Yes, Pizza is Addicting: Study Finds That High-Glycemic Load Foods Are Most Problematic
Saying that foods like chocolate, potato chips or pizza are "addicting" may not be an exaggeration, according to a new study.
While past research has shown an association between addictive eating behavior and processed foods in animals, it's been unclear exactly what foods might cause this same response in humans.
New findings published in PLOS ONE suggest that foods with a higher glycemic load (GL), typically those with refined carbohydrates and added fat, may trigger addictive eating behavior.
"If properties of some foods are associated with addictive eating for some people, this may impact nutrition guidelines, as well as public policy initiatives such as marketing these foods to children," said lead study author Erica Schulte, psychology doctoral student at the University of Michigan.
Understanding food 'addiction'
In the study, the foods most closely associated with addictive eating behaviors included pizza (which was number one on the list), followed by chocolate, chips, cookies and ice cream. At the bottom of the list were foods like cucumbers, carrots and apples.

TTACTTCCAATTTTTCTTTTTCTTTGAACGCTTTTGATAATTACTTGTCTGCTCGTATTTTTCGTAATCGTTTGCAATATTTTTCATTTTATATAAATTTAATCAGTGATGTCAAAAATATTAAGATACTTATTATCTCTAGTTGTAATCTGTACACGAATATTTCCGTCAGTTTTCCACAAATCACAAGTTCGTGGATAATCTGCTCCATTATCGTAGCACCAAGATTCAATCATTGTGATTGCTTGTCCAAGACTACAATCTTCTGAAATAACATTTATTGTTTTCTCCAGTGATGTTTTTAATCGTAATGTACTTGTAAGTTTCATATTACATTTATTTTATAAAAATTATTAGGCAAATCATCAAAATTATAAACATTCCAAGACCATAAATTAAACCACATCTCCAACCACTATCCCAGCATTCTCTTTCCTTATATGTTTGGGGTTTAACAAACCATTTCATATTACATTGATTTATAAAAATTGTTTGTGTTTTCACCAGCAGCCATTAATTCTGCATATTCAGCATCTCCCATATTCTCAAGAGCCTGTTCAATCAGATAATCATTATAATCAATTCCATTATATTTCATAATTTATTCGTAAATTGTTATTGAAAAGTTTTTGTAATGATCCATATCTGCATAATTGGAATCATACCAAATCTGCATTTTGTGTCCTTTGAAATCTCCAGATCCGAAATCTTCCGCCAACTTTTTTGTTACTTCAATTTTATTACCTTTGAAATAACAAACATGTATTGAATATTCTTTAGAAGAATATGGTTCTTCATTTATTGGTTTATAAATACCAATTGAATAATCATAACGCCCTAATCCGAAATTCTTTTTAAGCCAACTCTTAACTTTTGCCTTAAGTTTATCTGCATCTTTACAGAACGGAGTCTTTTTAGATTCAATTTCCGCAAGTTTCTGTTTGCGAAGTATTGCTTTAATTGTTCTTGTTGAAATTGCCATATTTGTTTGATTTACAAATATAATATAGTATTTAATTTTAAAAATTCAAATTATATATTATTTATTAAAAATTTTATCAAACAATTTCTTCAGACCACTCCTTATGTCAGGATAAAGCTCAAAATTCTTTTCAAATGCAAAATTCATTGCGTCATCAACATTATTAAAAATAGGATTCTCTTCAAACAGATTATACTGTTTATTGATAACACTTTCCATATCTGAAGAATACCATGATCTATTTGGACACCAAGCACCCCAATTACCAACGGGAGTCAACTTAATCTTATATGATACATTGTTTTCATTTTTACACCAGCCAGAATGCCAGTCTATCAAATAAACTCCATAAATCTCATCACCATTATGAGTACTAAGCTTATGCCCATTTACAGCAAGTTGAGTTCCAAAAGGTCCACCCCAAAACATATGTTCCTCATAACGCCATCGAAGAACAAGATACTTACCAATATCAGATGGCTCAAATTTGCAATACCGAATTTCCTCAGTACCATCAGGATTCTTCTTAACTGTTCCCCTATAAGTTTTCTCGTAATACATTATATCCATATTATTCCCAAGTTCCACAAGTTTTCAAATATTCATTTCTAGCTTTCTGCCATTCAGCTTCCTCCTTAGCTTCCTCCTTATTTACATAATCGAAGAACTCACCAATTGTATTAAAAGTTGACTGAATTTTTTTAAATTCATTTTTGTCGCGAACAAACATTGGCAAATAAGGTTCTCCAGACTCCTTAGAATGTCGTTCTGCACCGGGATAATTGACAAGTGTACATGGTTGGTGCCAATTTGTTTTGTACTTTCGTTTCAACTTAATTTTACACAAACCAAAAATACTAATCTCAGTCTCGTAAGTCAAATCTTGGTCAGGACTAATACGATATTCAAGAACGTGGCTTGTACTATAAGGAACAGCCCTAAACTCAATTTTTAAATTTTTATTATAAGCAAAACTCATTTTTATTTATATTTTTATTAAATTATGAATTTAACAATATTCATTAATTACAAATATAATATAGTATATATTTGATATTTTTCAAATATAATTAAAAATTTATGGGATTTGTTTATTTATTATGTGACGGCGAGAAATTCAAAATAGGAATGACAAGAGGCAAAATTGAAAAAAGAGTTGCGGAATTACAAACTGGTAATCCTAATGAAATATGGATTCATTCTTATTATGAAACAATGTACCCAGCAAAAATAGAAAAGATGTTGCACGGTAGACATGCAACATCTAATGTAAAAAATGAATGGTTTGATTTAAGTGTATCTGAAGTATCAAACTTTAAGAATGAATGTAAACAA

A food's glycemic load indicates not only how many carbohydrates are in it, but also how quickly or slowly the carbohydrates are absorbed in the body once consumed.
Diabetics can typically benefit from a low-GL diet for the purposes of keeping blood sugar stable, but the study also suggests there are other reasons to avoid high-GL foods: glycemic load of a food was more predictive of addictive eating behaviors than sugar or net carbohydrate count, the study authors wrote.
According to co-author Nicole Avena, understanding exactly how food addiction works can help change the way physicians address patients with metabolic problems, like obesity or diabetes.
"This is a first step towards identifying specific foods, and properties of foods, which can trigger this addictive response," Avena said.
Source: University of Michigan